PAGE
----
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Google IO 2008 - Opensocial, a Standard for the Social Web

  1. OpenSocial: A Standard for the Social Web Patrick Chanezon Kevin Marks Christian Schalk May 28, 2008
  2. Agenda OpenSocial Introduction How to build OpenSocial Applications OpenSocial Containers Becoming an OpenSocial container Summary
  3. OpenSocial Introduction - Patrick Chanezon
  4. Making the web better by making it social What does social mean?
  5. What does Social mean? Eliette what do you do with your friends?
  6. This work by Eliette Chanezon is licensed under a Creative Commons Attribution-Share Alike 3.0 License
  7. This work by Eliette Chanezon is licensed under a Creative Commons Attribution-Share Alike 3.0 License
  8. This work by Eliette Chanezon is licensed under a Creative Commons Attribution-Share Alike 3.0 License
  9. This work by Eliette Chanezon is licensed under a Creative Commons Attribution-Share Alike 3.0 License
  10. This work by Eliette Chanezon is licensed under a Creative Commons Attribution-Share Alike 3.0 License
  11. This work by Eliette Chanezon is licensed under a Creative Commons Attribution-Share Alike 3.0 License
  12. Raoul: a social object for Charlotte (3 year old)
  13. Jaiku’s Jyri Engeström's 5 rules for social networks: social objects 1. What is your object? 2. What are your verbs? 3. How can people share the objects? 4. What is the gift in the invitation? 5. Are you charging the publishers or the spectators?
  14. How do we socialize objects online without having to create yet another social network?
  15. Standards create markets: Hal Varian OpenSocial is a straightforward application of chapters 8 and 9 of his 1998 book quot;Information Rulesquot; “Standards change competition for a market to competition within a market” Network Effects Lock-In and Switching Costs Standards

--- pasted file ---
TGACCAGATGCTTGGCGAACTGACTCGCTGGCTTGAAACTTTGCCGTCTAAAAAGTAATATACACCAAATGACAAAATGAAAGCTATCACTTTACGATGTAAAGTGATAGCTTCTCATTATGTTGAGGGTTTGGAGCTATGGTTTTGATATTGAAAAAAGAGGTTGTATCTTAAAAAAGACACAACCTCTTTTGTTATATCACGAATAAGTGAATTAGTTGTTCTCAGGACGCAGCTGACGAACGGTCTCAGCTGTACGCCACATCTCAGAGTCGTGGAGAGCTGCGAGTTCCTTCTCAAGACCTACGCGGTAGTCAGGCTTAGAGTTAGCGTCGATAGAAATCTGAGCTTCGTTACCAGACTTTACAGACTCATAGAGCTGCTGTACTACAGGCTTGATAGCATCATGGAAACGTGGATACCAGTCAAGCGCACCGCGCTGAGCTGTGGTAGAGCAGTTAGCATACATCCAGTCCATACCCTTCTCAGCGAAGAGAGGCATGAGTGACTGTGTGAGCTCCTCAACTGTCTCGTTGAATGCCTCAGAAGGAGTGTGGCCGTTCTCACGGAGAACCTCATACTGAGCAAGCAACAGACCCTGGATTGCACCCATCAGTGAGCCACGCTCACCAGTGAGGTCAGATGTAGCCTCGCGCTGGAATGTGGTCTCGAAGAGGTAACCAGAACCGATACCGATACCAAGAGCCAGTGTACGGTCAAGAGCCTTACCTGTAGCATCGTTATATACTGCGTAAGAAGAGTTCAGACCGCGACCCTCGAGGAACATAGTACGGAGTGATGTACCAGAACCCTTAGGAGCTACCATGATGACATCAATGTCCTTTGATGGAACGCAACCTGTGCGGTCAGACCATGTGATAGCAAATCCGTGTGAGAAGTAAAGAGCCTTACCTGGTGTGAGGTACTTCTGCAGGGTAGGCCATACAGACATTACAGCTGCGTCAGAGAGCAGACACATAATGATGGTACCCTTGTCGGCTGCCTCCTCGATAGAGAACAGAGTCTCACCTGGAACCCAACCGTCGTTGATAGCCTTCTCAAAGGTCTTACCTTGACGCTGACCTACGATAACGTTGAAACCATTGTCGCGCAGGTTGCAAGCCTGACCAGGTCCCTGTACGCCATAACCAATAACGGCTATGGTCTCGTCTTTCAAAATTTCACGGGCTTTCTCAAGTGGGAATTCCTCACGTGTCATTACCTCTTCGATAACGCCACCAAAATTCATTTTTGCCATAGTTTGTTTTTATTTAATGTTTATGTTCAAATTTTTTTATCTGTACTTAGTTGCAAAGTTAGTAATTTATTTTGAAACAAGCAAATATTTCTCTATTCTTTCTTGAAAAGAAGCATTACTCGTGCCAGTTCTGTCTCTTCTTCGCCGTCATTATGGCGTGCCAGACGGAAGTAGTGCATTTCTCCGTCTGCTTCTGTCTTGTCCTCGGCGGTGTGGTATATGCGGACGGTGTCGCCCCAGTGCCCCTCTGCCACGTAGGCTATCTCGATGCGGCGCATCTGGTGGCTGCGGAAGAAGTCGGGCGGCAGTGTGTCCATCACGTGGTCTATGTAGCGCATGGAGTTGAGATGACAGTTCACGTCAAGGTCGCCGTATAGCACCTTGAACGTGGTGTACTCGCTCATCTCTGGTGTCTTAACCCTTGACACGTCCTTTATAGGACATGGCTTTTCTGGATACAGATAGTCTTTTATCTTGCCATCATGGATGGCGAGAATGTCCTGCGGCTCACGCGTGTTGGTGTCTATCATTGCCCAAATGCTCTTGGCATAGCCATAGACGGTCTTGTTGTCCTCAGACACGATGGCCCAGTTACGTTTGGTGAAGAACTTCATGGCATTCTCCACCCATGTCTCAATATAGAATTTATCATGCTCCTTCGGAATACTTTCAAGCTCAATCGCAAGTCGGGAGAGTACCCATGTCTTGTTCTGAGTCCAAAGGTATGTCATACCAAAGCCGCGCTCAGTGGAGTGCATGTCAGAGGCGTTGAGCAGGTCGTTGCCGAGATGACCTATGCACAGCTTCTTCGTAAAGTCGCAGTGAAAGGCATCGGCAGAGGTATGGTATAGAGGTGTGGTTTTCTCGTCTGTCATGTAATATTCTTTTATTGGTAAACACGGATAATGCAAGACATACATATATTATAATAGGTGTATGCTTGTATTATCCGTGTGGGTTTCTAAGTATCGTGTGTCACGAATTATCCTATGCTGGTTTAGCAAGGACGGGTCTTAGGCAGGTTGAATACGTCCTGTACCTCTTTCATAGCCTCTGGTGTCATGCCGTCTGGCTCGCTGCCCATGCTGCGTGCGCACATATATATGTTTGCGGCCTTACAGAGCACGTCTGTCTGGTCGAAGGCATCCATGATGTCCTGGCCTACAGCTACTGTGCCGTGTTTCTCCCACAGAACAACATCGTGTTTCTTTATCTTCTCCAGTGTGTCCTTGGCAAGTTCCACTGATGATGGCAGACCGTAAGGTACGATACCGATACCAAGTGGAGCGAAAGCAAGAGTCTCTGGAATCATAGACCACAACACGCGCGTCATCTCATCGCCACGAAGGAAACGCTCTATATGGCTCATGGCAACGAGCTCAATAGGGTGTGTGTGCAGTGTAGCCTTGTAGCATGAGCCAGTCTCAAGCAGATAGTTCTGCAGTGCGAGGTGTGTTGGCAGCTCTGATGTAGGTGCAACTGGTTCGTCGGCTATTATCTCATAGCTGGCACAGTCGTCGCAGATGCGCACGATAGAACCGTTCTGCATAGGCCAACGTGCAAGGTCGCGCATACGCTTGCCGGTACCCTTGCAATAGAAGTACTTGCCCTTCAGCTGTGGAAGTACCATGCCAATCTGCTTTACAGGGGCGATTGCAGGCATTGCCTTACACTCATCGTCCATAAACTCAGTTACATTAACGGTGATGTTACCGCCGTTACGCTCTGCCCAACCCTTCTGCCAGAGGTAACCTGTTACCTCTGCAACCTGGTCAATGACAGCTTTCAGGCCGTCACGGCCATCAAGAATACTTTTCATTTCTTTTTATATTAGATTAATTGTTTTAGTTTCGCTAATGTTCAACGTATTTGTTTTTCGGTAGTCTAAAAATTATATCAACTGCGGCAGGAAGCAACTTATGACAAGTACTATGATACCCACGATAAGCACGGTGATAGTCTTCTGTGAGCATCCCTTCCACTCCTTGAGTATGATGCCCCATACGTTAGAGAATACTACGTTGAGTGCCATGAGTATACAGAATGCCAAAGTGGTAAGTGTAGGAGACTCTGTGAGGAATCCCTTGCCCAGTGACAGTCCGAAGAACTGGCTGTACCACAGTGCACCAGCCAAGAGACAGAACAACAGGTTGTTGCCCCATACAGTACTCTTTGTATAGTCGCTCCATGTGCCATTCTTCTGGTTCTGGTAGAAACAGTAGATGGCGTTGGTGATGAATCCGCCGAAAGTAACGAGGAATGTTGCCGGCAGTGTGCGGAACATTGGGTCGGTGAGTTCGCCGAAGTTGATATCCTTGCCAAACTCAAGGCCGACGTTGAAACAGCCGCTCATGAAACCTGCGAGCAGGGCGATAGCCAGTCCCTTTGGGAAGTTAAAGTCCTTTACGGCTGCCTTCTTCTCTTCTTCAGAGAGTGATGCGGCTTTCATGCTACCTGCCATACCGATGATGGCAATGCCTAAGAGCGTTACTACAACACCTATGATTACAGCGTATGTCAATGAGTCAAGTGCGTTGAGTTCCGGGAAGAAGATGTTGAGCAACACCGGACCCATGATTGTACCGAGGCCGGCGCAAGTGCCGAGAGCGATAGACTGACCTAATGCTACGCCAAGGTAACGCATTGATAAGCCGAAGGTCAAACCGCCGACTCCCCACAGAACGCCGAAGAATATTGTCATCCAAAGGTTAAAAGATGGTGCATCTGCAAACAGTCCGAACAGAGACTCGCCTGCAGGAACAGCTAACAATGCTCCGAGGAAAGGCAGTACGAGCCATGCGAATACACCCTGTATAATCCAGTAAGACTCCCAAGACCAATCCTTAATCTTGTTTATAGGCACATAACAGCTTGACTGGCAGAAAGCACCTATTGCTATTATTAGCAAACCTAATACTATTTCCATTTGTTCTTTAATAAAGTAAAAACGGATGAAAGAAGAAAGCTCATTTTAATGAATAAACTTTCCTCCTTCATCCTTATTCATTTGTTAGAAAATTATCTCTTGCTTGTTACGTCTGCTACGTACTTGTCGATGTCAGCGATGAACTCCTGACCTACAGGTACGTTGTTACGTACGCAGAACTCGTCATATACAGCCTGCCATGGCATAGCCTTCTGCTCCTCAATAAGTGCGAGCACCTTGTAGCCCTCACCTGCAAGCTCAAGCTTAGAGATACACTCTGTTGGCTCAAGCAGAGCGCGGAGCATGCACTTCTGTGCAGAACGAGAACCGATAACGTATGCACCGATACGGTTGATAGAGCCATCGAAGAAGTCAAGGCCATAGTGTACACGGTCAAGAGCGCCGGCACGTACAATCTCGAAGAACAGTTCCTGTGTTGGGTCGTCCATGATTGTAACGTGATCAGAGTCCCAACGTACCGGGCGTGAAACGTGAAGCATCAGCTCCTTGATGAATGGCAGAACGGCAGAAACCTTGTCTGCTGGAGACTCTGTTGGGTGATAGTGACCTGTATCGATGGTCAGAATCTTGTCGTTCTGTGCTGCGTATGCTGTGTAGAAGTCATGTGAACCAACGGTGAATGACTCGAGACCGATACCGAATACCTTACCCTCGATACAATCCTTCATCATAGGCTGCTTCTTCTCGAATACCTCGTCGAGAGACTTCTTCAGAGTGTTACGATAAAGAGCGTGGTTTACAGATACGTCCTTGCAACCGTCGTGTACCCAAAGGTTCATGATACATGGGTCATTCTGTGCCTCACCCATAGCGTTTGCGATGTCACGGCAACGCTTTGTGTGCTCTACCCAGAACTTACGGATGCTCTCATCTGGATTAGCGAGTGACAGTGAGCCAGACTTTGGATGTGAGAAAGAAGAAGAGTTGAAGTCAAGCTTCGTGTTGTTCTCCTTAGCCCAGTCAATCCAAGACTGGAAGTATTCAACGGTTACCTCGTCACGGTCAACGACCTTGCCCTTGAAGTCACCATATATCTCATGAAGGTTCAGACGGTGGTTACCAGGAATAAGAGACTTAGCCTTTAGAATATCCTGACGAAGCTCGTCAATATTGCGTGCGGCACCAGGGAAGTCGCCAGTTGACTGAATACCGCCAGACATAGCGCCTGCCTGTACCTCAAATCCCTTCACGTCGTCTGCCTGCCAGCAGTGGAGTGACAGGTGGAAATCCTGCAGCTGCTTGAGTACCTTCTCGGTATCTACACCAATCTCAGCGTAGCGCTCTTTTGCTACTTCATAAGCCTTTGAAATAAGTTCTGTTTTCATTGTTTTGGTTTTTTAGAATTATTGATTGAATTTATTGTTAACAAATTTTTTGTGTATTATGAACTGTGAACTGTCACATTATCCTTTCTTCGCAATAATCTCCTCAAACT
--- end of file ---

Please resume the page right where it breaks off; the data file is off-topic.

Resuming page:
16. OpenSocial A common API for social applications across multiple web sites
  17. OpenSocial Foundation OpenSocial Foundation Keep the specification open Specifications discussed in public forum Spec evolves using an open source community process
  18. OpenSocial Containers friendster ®
  19. Standards-based html+javascript+REST+oauth
  20. Why should you care about OpenSocial? Developers: Distribution >275 Million users Containers: Features Users: More applications
  21. This work by Eliette Chanezon is licensed under a Creative Commons Attribution-Share Alike 3.0 License
  22. This work by Eliette Chanezon is licensed under a Creative Commons Attribution-Share Alike 3.0 License
  23. This work by Eliette Chanezon is licensed under a Creative Commons Attribution-Share Alike 3.0 License
  24. A standard for everyone This work by Eliette Chanezon is licensed under a Creative Commons Attribution-Share Alike 3.0 License
  25. How To Build OpenSocial Applications - Chris Schalk
  26. OpenSocial Client API JavaScript - version 0.7 production Standard Web development technologies HTML + Javascript Can integrate with 3rd party server REST Services Based on Atom publishing protocol AtomPub and JSON